Left with only an old guestbook as her guide–a curious book full of letters, recipes, and glimpses into her family history–Lily is determined to embrace her newfound independence and recreate herself, one page at a time. With the help of the quirky island residents she has befriended, she slowly finds the strength to seek out happiness on her own terms. But as soon as she has sworn off men and is standing on her own two feet, Lily meets Ian, the alluring artist who lives next door, and her new life is suddenly thrown off course. The last thing she wants to do right now is to open her heart to another man.
Ultimately, Lily must decide if it’s worth giving up her soul for security or risking everything to follow her heart. This book weaves together the heart of Nicholas Sparks, the romance of Nora Roberts, and the charm of Debbie Macomber.
Lily was in her element. Her sparkling stainless steel kitchen boasted simmering pots releasing an herby aroma complemented by the yeasty smell of fresh bread. She kicked off her shoes and let her stocking-covered feet take a break. The pungent smell of garlic flooded the room, soothing her frayed nerves.
She glanced at the clock; Brad’s new client would arrive in about an hour. Steadying herself with a deep breath, she prepared the second appetizer tray of crab-stuffed portabella mushrooms.
A knock at the kitchen door startled her. Her neighbor, Roma, popped her head in. “May I have permission to enter your revered domain?”
Lily wiped her hands on a dishtowel and drew Roma into a hug. “Couldn’t be happier to see you.”
“Need a taster?” Roma leaned over a simmering pot, inhaling deeply.
Lily held up a spoon. “Sure, try this Bolognese and let me know if it needs anything.”
Roma moaned. “Divine, as always.”
Roma took a seat at the breakfast bar. She pointed to Lily’s bare feet and patted the stool next to her. “Come, sit down. You’re the hostess, not the maid here.”
“Tell Brad that, would you? He has me on a tight schedule tonight.” Lily drizzled the endive and calamari salad with black truffle oil.
“That man,” Roma continued. “I suppose he picked out the too-tight dress under your apron as well.”
“I don’t think my jeans and sweatshirt would have gone over too well tonight,” Lily answered.
Brad leaned his head through the kitchen door. “Lots of talking going on in here with you girls, any cooking?” He placed his briefcase down on the table and walked over to the stove.
Lily turned her back to him and continued cooking.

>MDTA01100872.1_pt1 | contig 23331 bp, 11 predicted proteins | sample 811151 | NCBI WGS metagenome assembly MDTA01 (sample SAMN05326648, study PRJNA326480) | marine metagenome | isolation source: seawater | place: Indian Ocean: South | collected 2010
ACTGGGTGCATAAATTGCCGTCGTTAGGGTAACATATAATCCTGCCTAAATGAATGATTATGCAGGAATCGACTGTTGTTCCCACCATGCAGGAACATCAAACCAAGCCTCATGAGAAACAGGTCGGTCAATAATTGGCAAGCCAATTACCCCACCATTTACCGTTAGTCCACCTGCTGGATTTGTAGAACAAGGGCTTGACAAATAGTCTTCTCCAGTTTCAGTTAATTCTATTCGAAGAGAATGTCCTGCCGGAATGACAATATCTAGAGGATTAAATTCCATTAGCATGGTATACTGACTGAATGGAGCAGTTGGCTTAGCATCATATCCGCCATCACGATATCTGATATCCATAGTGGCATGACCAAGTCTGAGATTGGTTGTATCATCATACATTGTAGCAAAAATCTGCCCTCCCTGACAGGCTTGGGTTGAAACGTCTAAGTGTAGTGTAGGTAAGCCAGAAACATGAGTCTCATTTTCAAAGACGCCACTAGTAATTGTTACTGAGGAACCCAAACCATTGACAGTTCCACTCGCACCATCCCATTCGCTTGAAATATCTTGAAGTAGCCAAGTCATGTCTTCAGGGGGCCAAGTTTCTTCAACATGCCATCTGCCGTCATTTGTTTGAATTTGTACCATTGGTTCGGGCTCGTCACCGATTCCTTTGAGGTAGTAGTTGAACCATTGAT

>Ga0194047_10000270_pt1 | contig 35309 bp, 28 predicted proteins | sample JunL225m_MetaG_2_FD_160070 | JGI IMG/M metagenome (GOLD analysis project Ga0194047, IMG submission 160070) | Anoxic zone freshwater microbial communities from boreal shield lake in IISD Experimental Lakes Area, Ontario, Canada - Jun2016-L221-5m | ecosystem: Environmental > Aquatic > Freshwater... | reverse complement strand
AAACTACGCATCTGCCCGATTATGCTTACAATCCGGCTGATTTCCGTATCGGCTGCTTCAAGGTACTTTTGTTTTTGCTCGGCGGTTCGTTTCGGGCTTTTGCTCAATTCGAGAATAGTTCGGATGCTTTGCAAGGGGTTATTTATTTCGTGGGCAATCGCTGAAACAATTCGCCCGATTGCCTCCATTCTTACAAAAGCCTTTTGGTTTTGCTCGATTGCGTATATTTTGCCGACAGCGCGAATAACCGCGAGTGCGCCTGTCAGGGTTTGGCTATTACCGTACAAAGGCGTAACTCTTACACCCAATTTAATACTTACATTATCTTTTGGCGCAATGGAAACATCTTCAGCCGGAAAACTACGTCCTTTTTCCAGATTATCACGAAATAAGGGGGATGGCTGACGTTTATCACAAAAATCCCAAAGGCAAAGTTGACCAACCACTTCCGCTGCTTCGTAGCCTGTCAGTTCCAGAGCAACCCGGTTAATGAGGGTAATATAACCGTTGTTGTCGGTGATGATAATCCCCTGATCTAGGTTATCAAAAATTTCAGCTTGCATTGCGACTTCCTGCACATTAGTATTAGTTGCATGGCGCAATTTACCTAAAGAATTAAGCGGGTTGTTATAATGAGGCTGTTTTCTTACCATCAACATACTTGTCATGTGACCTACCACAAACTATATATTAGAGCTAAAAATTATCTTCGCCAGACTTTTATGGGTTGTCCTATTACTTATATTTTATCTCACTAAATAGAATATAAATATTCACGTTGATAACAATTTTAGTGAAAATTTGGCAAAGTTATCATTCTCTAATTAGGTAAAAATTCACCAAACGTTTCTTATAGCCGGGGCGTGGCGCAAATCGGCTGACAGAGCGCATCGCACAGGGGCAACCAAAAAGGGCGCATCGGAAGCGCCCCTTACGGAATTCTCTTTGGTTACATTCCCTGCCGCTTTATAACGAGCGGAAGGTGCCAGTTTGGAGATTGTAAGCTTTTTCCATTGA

He hovered over her shoulder then proceeded to move through the aromatic kitchen like a general inspecting the appetizer trays, considering wine choices.
“Do your best,” he whispered in her ear.
She looked up into his chestnut eyes. How they used to melt her down. “Of course, Brad.”
He kissed her cheek. “Did you remember the Dom Perignon I asked you to pick up?”
Lily caught her breath. She rarely forgot anything he requested, but lately it was difficult just to remember what she was doing next.
“No, Brad, I forgot, but we have plenty of excellent champagne in the cellar.”
His voice rose. “I told you specifically this client only drinks that label.”
“So what do you want me to do, leave the dinner on the stove and go pick some up?”
“Never mind, I’ll go,” he said, grabbing his keys off the hook by the back door and stamping out.
“Looks like you’re in trouble,” Roma said with a nervous wink. “Think I’ll head home and order take-out.”
Lily leaned over the sink, feeling sick. In the beginning, Brad had been so charming and self-assured. The promises and compliments never seemed to end. She could still hear his words: “Lily, I will take care of you and give you everything you could ever want.” Love and security were dangled in front her, a twenty-two-year-old girl starved for affection.
She should have left that fantasy in the fairytale books where it belongs.
A chiming sound resonated from the direction of the table. Lily went over to investigate and found Brad’s iPhone lit up next to his briefcase. “Text Message from Ashley” flashed across the screen. “Missed Call from Ashley” was indicated below it.
Lily tapped the screen and the message lit up: “Brad, what time do you think you will be able to get away tonight? xoxo Ashley.”
She laid the phone back on the table. That was strange. She stirred the soup, trying not to turn back to the phone.
Perhaps she should take a peek at the second message? She wandered back to the table and turned the iPhone over in her hand. It was not her style to go through his things, but… She pressed the power button and the IMs popped up. A statuesque woman smiled out at her. She looked like she just stepped out of the pages of Vogue: white-blonde hair accented high cheekbones and kohl-lined sapphire eyes. Not a day over twenty-five, Lily thought, studying the black suede boots and body-hugging sweater. Two fingers were raised to her lips, as if to send a kiss.
“See you tonight,” was all it said.